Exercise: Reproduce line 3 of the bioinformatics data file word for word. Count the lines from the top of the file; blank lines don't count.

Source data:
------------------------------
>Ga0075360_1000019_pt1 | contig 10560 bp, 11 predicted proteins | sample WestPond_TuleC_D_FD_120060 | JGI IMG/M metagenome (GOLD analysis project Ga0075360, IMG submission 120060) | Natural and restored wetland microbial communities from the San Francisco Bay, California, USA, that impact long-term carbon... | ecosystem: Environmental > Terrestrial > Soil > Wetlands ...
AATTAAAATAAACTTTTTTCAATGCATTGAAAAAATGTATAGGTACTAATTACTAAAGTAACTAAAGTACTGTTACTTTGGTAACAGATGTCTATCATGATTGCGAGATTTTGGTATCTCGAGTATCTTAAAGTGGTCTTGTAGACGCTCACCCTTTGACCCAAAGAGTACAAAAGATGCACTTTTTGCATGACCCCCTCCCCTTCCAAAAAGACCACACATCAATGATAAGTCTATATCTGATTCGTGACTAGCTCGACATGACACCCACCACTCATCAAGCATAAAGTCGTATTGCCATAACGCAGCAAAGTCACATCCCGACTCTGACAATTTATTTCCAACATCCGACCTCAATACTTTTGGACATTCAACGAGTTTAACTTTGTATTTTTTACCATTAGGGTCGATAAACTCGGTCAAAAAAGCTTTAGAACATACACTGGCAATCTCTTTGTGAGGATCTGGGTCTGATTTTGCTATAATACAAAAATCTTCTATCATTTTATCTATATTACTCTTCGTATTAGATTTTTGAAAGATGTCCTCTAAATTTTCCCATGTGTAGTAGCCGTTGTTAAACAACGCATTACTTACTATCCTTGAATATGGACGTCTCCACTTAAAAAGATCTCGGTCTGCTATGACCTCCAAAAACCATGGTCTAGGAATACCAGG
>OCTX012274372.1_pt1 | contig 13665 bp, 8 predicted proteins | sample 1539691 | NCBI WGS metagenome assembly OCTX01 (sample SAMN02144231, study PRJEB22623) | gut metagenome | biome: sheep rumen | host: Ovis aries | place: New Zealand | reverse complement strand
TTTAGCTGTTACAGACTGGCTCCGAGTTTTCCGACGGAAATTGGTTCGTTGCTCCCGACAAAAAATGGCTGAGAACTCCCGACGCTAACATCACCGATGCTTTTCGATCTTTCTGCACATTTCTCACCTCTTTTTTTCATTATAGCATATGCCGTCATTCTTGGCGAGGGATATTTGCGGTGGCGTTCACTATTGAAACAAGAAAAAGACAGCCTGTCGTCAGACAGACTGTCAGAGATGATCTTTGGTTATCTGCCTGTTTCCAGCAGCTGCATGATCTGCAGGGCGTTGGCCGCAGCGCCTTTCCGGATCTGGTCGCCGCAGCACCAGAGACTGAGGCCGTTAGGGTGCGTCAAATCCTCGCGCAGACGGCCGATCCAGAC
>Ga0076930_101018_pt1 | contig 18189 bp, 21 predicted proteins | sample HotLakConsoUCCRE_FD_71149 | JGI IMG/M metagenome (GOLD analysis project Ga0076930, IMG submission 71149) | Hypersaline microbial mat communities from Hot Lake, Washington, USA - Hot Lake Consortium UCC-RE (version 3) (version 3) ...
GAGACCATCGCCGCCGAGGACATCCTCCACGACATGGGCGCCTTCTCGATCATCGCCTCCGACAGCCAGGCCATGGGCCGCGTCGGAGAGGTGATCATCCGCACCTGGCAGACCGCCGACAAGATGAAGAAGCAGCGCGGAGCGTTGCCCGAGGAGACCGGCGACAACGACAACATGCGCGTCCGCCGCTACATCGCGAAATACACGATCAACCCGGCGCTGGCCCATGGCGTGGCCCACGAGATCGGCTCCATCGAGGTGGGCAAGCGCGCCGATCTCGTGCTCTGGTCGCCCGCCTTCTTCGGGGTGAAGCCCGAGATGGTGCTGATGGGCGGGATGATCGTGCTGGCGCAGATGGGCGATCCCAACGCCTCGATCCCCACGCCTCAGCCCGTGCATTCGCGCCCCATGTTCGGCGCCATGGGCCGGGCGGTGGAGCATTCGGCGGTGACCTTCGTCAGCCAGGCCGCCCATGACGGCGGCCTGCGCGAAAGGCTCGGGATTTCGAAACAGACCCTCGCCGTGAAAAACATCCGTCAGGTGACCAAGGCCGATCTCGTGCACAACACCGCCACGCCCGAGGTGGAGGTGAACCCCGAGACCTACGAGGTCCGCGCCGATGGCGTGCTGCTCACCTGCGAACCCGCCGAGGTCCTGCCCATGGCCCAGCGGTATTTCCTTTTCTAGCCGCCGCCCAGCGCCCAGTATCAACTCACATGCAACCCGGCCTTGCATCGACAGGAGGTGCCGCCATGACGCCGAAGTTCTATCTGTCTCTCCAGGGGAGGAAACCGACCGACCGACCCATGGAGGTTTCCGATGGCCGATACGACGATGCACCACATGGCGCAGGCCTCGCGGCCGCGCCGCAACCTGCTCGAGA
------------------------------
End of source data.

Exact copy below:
>OCTX012274372.1_pt1 | contig 13665 bp, 8 predicted proteins | sample 1539691 | NCBI WGS metagenome assembly OCTX01 (sample SAMN02144231, study PRJEB22623) | gut metagenome | biome: sheep rumen | host: Ovis aries | place: New Zealand | reverse complement strand